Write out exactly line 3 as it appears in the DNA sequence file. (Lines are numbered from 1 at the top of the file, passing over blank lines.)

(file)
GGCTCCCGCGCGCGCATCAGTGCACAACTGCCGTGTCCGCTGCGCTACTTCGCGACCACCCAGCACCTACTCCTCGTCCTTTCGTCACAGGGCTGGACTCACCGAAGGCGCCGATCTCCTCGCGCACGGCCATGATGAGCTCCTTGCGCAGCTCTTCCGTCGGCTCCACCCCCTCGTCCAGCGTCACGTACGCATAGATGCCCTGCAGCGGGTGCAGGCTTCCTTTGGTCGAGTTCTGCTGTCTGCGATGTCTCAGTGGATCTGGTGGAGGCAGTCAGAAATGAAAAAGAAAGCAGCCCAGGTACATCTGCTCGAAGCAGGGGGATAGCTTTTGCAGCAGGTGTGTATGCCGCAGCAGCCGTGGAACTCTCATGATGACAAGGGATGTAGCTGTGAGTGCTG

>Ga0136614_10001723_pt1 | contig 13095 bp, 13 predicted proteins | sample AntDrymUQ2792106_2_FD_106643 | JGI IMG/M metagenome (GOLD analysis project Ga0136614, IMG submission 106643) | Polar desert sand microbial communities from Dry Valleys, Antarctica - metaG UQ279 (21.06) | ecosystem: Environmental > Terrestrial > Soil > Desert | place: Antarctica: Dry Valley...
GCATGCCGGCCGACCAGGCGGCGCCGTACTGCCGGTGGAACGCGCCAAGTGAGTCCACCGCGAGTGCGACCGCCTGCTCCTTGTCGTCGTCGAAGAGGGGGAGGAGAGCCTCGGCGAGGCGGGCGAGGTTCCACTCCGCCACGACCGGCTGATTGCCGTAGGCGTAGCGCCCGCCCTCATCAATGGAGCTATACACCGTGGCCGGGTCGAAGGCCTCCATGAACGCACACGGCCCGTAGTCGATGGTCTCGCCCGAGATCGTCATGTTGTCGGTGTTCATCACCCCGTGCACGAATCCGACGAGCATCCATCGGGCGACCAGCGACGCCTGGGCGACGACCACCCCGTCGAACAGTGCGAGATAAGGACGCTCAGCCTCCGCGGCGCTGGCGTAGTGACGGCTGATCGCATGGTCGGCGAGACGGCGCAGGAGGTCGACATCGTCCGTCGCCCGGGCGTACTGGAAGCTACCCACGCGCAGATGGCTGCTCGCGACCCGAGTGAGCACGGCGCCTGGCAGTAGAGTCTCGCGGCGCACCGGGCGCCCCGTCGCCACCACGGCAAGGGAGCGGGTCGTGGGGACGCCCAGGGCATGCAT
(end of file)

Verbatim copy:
GCATGCCGGCCGACCAGGCGGCGCCGTACTGCCGGTGGAACGCGCCAAGTGAGTCCACCGCGAGTGCGACCGCCTGCTCCTTGTCGTCGTCGAAGAGGGGGAGGAGAGCCTCGGCGAGGCGGGCGAGGTTCCACTCCGCCACGACCGGCTGATTGCCGTAGGCGTAGCGCCCGCCCTCATCAATGGAGCTATACACCGTGGCCGGGTCGAAGGCCTCCATGAACGCACACGGCCCGTAGTCGATGGTCTCGCCCGAGATCGTCATGTTGTCGGTGTTCATCACCCCGTGCACGAATCCGACGAGCATCCATCGGGCGACCAGCGACGCCTGGGCGACGACCACCCCGTCGAACAGTGCGAGATAAGGACGCTCAGCCTCCGCGGCGCTGGCGTAGTGACGGCTGATCGCATGGTCGGCGAGACGGCGCAGGAGGTCGACATCGTCCGTCGCCCGGGCGTACTGGAAGCTACCCACGCGCAGATGGCTGCTCGCGACCCGAGTGAGCACGGCGCCTGGCAGTAGAGTCTCGCGGCGCACCGGGCGCCCCGTCGCCACCACGGCAAGGGAGCGGGTCGTGGGGACGCCCAGGGCATGCAT